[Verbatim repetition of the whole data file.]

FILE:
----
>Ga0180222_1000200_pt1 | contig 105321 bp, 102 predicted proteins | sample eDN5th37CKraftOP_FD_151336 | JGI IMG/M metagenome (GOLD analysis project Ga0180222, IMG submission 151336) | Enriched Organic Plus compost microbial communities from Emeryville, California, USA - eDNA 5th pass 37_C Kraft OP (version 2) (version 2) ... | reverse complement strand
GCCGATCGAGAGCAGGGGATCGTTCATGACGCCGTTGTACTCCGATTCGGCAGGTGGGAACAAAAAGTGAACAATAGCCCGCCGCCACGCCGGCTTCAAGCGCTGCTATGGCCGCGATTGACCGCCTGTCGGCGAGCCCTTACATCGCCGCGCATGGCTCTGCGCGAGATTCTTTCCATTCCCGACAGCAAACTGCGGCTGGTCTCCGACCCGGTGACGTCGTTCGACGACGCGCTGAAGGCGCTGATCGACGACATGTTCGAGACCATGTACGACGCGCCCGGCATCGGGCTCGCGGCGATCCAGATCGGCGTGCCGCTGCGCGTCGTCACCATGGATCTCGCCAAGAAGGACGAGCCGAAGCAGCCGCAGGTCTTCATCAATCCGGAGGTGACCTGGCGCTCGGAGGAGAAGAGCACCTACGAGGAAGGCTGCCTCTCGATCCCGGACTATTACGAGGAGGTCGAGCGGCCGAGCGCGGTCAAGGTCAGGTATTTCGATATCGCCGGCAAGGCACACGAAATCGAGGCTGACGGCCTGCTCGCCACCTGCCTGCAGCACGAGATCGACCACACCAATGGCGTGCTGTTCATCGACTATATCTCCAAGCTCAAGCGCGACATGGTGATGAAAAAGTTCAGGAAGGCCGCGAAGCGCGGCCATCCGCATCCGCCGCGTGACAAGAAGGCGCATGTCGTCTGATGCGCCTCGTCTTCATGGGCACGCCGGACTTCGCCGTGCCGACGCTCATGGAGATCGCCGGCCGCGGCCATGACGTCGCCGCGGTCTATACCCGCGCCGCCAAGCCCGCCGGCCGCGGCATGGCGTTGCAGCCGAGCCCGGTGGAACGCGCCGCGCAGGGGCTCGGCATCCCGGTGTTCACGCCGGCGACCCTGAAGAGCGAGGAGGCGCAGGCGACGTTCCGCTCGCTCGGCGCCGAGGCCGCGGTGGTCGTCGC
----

>Ga0180222_1000200_pt1 | contig 105321 bp, 102 predicted proteins | sample eDN5th37CKraftOP_FD_151336 | JGI IMG/M metagenome (GOLD analysis project Ga0180222, IMG submission 151336) | Enriched Organic Plus compost microbial communities from Emeryville, California, USA - eDNA 5th pass 37_C Kraft OP (version 2) (version 2) ... | reverse complement strand
GCCGATCGAGAGCAGGGGATCGTTCATGACGCCGTTGTACTCCGATTCGGCAGGTGGGAACAAAAAGTGAACAATAGCCCGCCGCCACGCCGGCTTCAAGCGCTGCTATGGCCGCGATTGACCGCCTGTCGGCGAGCCCTTACATCGCCGCGCATGGCTCTGCGCGAGATTCTTTCCATTCCCGACAGCAAACTGCGGCTGGTCTCCGACCCGGTGACGTCGTTCGACGACGCGCTGAAGGCGCTGATCGACGACATGTTCGAGACCATGTACGACGCGCCCGGCATCGGGCTCGCGGCGATCCAGATCGGCGTGCCGCTGCGCGTCGTCACCATGGATCTCGCCAAGAAGGACGAGCCGAAGCAGCCGCAGGTCTTCATCAATCCGGAGGTGACCTGGCGCTCGGAGGAGAAGAGCACCTACGAGGAAGGCTGCCTCTCGATCCCGGACTATTACGAGGAGGTCGAGCGGCCGAGCGCGGTCAAGGTCAGGTATTTCGATATCGCCGGCAAGGCACACGAAATCGAGGCTGACGGCCTGCTCGCCACCTGCCTGCAGCACGAGATCGACCACACCAATGGCGTGCTGTTCATCGACTATATCTCCAAGCTCAAGCGCGACATGGTGATGAAAAAGTTCAGGAAGGCCGCGAAGCGCGGCCATCCGCATCCGCCGCGTGACAAGAAGGCGCATGTCGTCTGATGCGCCTCGTCTTCATGGGCACGCCGGACTTCGCCGTGCCGACGCTCATGGAGATCGCCGGCCGCGGCCATGACGTCGCCGCGGTCTATACCCGCGCCGCCAAGCCCGCCGGCCGCGGCATGGCGTTGCAGCCGAGCCCGGTGGAACGCGCCGCGCAGGGGCTCGGCATCCCGGTGTTCACGCCGGCGACCCTGAAGAGCGAGGAGGCGCAGGCGACGTTCCGCTCGCTCGGCGCCGAGGCCGCGGTGGTCGTCGC